London Daily

Focus on the big picture.

Belgium closes in on Qatargate win 

Belgium closes in on Qatargate win 

After clinching cooperation with one key suspect, the EU corruption case now hinges on securing hard evidence.

Does tiny Belgium have what it takes to convict the alleged perpetrators of a sprawling corruption scandal that is engulfing the European Parliament?

This question hung over conversations in the corridors of Brussels after emergence of the so-called Qatargate allegations in December. But last week, the Belgian prosecutors made a major breakthrough.

Former Italian EU lawmaker Pier Antonio Panzeri, one of four suspects currently detained in the investigation, last Tuesday struck a deal with Belgian prosecutors to exchange information for a reduced sentence.

Panzeri’s agreement to cooperate with authorities is a big boost — not just for the investigation, but also for the Belgians involved, who have a lot riding on it.

Key Belgian politicians, including Prime Minister Alexander De Croo and European Justice Commissioner Didier Reynders, have been boasting about the independent work of their country’s judiciary, police and intelligence branches, which led to the arrests. For them, it’s a sign Belgium takes its job as a host country of EU institutions very seriously.

The Qatargate scandal has threatened the credibility of those institutions after prosecutors went public with their investigation in early December. Belgian federal police raided at least 20 locations across Brussels, seizing mobile phones, computers and more than €1.5 million in cash. Four people were arrested on preliminary charges, amid claims that the governments of Qatar and Morocco handed out large sums of cash to get EU politicians to do their bidding.

Belgian Justice Minister Vincent Van Quickenborne told POLITICO that through this investigation, the justice department is “showing its teeth.”

“I am confident that the federal prosecutor’s office will do everything possible and get to the bottom of this case,” he said, adding: “It’s no coincidence the law used is the ‘pentiti’ law, because this law was a useful tool in the fight against the Italian mafia.”

The minister is referring to Belgium’s so-called repentants statute, which is being used in the current EU corruption case for only the second time since it was created in 2018. The first — an inquiry into money laundering, bribery and match-fixing in Belgian soccer in 2021 — was also led by Michel Claise, the Belgian investigative magistrate now at the helm of the Qatargate probe.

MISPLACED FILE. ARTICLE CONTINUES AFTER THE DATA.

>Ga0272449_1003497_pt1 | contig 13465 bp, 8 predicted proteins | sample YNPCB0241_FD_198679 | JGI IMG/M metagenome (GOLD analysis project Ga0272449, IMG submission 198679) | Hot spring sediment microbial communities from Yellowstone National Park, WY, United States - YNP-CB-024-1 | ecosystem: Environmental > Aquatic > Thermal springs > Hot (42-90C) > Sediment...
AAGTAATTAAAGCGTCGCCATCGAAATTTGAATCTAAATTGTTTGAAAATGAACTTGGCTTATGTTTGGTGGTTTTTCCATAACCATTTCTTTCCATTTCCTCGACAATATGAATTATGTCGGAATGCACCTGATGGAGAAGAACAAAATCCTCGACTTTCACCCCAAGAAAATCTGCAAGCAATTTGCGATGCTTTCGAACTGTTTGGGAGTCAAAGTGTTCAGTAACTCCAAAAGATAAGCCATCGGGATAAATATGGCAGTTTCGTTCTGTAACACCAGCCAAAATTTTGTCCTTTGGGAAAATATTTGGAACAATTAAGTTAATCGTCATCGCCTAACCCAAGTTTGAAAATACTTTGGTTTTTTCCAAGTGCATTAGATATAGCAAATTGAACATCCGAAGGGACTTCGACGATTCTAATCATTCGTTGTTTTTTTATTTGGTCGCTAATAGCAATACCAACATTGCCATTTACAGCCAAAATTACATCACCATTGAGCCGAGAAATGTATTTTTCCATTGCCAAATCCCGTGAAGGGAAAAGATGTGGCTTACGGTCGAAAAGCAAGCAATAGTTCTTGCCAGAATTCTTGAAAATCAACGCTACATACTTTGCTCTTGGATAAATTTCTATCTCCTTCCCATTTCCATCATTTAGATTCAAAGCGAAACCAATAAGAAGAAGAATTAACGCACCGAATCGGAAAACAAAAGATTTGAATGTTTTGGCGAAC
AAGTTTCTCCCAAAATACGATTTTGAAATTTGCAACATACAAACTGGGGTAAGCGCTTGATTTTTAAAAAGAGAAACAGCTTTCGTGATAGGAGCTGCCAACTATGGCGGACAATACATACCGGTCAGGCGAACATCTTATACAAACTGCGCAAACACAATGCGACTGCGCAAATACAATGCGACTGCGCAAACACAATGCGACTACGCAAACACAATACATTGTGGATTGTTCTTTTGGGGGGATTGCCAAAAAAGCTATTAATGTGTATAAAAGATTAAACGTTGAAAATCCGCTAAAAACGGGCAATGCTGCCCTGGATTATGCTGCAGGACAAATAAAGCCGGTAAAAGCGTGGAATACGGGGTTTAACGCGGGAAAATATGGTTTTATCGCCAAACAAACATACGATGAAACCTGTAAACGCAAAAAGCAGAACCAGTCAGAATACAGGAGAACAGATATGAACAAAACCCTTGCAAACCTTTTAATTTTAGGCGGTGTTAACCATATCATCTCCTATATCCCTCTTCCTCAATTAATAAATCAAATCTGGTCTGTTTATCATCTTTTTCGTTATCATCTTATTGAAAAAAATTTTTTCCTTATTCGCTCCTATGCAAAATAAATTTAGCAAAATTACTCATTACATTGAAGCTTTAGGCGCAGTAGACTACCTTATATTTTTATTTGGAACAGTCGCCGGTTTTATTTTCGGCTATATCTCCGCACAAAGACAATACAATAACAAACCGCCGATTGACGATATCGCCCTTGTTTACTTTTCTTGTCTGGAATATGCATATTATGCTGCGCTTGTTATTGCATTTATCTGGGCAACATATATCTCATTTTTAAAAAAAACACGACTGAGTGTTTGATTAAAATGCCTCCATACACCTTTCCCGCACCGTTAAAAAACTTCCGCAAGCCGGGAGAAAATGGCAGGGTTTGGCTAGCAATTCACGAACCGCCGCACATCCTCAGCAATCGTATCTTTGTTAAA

The second time around, the challenge ahead for Claise — known in Belgium for fighting corruption — is to actually deliver on Qatargate amid widespread leaks to the media from within the investigation.

That means there’s even more pressure on Belgian justice to come up with hard evidence.


Risky leaks


For the defendants, the widespread leaks since the start of the arrests are a bad omen — and welcome ammunition.

Maxim Töller, the lawyer for the Belgian socialist MEP Marc Tarabella, has heavily criticized the investigation. Tarabella’s house was raided and Belgian investigators asked the European Parliament to waive his immunity — although he has not yet been formally charged.

Töller told Claise “there was a huge problem of procedure” due to leaking of key documents to media.

Belgian justice sees the leaks — which include detailed overviews of the investigation, court documents and information from intelligence services — as potentially interfering with the case.

Van Quickenborne told POLITICO last month that the repeated leaking of information is “dangerous” to ensuring justice. The federal prosecutor has opened a separate investigation into the leaks, although this has not stopped them.

The suspects’ defense lawyers could latch onto such leaks to blow procedural holes in the case, or argue that the right to professional secrecy, respect of the presumption of innocence and the right to access sealed documents have been violated. According to the European Convention on Human Rights, every defendant has the right to a “fair and public hearing.”

Belgian Justice Minister Vincent Van Quickenborne told POLITICO that through this investigation, the justice department is “showing its teeth”


But in practice, leaks rarely lead to the end of a case, said Raf Verstraeten, a legal expert at the University of Leuven.

“Leaks are unfortunate — but the idea that this would destroy the entire trial is a very, very long shot. We’re absolutely not at that point,” he said. According to Verstraeten, much more would have to happen before a trial gets tossed out for being unfair. “The fact that there are leaks is regrettable, but it does not immediately result in a decision that there is no fair trial.”


No more secrets


What the leaks can do is impede cooperation with other police forces and justice systems — and intelligence, which is key for the Belgians. Above all, they risk undermining trust among the various services involved in the case.